Straw Cozy

Seattle banned plastic, non-compostable straws on July 1, 2018. My inner Martha Stewart convinced me to knit a straw cozy to use to carry my new steel straw around with me, to use when I get a cold drink at a coffee shop.

This project took over an hour with fingering weight yarn…12 stitches on double pointed needles, knit to length, do a row of yarn overs every other stitch, then knit for another five rows and cast off. Make a two stitch I-Cord for the draw string.

A person who sews could make these a lot faster with scrap yarn.

You’re welcome.


Smol Flowerz

In winter 2017, I had a bunch of 4″ square canvases to work on, and decided to paint imaginary flowers that do not exist in nature. The light source is deliberately…just wrong. Each petal has its own light source. I was envisioning these more as mandala-esque coloring book pieces than any sort of realistic thing. I gave them pretentious names using a Random Name Generator, names like “Ear of Torches” and “Cleavertrumpet.” Then I promptly sold half of them last October at a Craft Show. Here they are for your amusement:


My whole 30 diet adventure

On March 1, 2018 I started an elimination diet plan called Whole 30. I lost about 9 pounds in two months, which is not bad considering I consumed two jars of mayonnaise during that time. Since I was most eating meat, veggies, fruit and fats during that time, I cooked every meal from scratch and had to come up with some creative ideas.

One of my favorite tactics, was to mix 4 to 6 ingredients together with mayonnaise as a cold salad, and eat it on the go if necessary. So for example, I might take cook sausage or chicken, combine it with chopped apples and or fruit sweetened cranberries, along with some endive, perhaps some fennel, and some walnuts, mayo over the whole thing stir it up and eat it. Deelicious. I also got a spiralizer and got serious about spiralizing vegetables. I never been a big fan of zucchini, but spiralized zucchini does work well as a substitute pasta, or noodle type ingredient, mixed with meatballs, or tossed into a soup and cooked for a few minutes. Other vegetables I spiralized included yellow squash, purple cabbage, sweet potato, potatoes, cucumber, and something else I can’t remember what the heck it was.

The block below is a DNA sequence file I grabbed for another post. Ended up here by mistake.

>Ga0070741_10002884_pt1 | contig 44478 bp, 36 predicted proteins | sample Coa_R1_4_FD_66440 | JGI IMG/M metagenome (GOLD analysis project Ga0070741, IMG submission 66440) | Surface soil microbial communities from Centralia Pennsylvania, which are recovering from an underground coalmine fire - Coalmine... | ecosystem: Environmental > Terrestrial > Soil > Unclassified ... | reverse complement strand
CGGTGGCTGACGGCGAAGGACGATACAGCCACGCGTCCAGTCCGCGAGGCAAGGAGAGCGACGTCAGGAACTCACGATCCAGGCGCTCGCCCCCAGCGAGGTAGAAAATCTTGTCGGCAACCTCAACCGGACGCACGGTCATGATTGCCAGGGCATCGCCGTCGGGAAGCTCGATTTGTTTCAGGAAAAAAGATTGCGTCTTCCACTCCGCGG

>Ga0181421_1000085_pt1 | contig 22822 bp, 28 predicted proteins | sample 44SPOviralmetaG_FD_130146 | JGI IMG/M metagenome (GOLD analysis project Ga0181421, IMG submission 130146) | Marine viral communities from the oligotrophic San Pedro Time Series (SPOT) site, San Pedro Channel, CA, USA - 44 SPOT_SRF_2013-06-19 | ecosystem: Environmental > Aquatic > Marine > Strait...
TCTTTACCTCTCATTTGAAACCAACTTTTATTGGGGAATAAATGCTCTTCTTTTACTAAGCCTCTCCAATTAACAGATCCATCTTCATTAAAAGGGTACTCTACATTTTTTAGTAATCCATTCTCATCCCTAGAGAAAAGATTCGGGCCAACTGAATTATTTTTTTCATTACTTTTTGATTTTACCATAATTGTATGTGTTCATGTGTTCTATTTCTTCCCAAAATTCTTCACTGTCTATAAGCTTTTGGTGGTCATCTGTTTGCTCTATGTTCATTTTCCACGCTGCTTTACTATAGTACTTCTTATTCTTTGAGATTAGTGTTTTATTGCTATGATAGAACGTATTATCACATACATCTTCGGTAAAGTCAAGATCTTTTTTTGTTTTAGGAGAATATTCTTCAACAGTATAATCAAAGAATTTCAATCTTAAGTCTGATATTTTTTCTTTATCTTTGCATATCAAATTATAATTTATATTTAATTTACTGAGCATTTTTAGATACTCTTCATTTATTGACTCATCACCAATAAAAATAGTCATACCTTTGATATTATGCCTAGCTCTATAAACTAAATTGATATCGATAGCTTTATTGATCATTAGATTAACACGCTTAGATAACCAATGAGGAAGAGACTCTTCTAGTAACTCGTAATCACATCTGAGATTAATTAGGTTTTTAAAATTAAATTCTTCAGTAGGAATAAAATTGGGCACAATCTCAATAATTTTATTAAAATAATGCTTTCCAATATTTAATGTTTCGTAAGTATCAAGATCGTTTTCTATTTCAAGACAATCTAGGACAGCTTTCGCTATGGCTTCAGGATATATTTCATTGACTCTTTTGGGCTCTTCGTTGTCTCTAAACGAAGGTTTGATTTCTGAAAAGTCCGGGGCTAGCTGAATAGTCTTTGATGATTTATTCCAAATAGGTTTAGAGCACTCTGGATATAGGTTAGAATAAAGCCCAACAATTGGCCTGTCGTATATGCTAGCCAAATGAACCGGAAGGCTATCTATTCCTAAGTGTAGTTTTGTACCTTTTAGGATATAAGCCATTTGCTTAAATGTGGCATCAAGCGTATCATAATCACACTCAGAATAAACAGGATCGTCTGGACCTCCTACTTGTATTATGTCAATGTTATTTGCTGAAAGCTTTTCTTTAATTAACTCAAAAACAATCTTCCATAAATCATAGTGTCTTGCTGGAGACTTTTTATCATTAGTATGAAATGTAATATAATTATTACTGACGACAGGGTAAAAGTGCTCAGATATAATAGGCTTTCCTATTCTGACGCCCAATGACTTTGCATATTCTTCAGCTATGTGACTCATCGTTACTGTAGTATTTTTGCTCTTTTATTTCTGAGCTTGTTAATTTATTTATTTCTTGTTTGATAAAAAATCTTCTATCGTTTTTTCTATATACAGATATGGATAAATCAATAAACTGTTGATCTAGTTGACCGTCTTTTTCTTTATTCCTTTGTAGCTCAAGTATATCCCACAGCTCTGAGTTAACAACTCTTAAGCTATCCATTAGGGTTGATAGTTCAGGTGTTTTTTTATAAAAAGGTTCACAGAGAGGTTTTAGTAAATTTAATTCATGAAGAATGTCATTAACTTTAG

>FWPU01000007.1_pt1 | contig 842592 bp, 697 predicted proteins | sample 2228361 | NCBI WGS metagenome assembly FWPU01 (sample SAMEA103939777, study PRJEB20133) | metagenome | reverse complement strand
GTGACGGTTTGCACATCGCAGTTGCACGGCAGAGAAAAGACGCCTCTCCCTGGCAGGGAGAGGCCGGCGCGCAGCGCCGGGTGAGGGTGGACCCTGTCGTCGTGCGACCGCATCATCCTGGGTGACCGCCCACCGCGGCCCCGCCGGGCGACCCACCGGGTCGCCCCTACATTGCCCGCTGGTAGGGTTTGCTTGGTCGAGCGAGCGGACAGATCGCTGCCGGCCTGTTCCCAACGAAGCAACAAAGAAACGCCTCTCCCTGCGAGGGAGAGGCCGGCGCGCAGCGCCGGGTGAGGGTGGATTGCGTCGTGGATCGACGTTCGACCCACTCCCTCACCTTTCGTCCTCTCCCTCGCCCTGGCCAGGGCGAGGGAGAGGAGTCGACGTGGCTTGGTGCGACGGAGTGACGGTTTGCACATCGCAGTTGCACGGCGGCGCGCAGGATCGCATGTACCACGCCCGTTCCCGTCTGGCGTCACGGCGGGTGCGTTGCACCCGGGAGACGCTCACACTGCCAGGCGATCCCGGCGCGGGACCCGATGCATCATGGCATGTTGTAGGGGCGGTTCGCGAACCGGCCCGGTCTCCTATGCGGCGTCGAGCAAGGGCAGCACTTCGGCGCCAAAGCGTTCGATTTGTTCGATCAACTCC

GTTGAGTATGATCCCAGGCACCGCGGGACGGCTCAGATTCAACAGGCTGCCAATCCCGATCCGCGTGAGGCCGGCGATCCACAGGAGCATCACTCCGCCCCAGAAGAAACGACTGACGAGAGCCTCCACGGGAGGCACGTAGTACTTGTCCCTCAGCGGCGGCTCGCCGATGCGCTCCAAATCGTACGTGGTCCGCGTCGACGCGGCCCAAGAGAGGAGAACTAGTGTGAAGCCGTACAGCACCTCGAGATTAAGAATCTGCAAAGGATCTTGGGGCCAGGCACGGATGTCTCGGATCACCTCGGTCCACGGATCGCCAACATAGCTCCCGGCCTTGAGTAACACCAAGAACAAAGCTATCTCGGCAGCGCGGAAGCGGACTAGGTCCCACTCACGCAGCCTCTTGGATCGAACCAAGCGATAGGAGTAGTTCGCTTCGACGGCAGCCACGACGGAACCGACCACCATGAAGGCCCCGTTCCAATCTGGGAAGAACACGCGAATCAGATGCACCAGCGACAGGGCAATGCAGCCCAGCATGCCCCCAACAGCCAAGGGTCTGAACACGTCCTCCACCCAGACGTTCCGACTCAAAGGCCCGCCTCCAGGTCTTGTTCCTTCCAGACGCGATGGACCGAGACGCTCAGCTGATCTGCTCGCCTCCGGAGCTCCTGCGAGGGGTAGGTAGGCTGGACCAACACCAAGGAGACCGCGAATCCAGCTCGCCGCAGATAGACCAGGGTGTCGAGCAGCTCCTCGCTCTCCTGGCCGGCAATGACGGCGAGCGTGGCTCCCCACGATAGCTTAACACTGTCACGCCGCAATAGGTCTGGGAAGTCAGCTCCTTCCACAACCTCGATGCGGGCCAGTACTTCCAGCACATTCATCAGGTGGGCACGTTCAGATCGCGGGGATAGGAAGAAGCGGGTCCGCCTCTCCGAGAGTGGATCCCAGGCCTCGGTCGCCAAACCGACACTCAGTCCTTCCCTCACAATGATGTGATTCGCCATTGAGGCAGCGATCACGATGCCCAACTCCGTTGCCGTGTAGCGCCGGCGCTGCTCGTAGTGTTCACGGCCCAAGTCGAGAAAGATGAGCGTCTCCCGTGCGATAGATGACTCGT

I relied on various Whole 30 cookbooks of which there are several, along with recipes printed from the Internet, and the latest Nom Nom Paleo book.

Let’s take a look at some stuff I ate:


Spiralized potatoes, bacon and parsley


Frittata with mushrooms, carrots and more.


Chicken broccoli stirfry with cauliflower rice.


Spiralized potatoes and this thing that looks like a mushroom is actually the core and end of the potato after the rest has been spiralized.

So what was it like going a full month without any grains, dairy, sweeteners, carrageenan, MSG, sulfites, and alcohol? Well about 4-5 days in I went through withdrawal symptoms, probably mostly from nixing sugar from my diet, as well as rice and other high carb foods I had been consuming. The withdrawal symptoms felt like… I don’t know the flu maybe …kind of headachy and just overall blah and yuck. But when that faded I felt pretty darn good. The most impressive thing is how balanced and stable I felt. I wasn’t constantly riding the blood sugar roller coaster, doing stupid things like grabbing some chocolate, eating it, and then thinking “I don’t feel so good” and reaching for something else stupid like Doritos, and then wondering why I still didn’t feel good, just stuffing my face trying to feel better. Obviously the strategy was not working for me and I knew it so I wanted to turn over a new leaf and try this new diet, which is billed as a way to reset your habits. So on the 30 days of Whole 30, you’re not supposed to have chips, or anything that is a treat, like cookies, pancakes or muffins or anything like that, even if all the ingredients comply with the dietary restrictions. This is to help you overcome habitual eating patterns.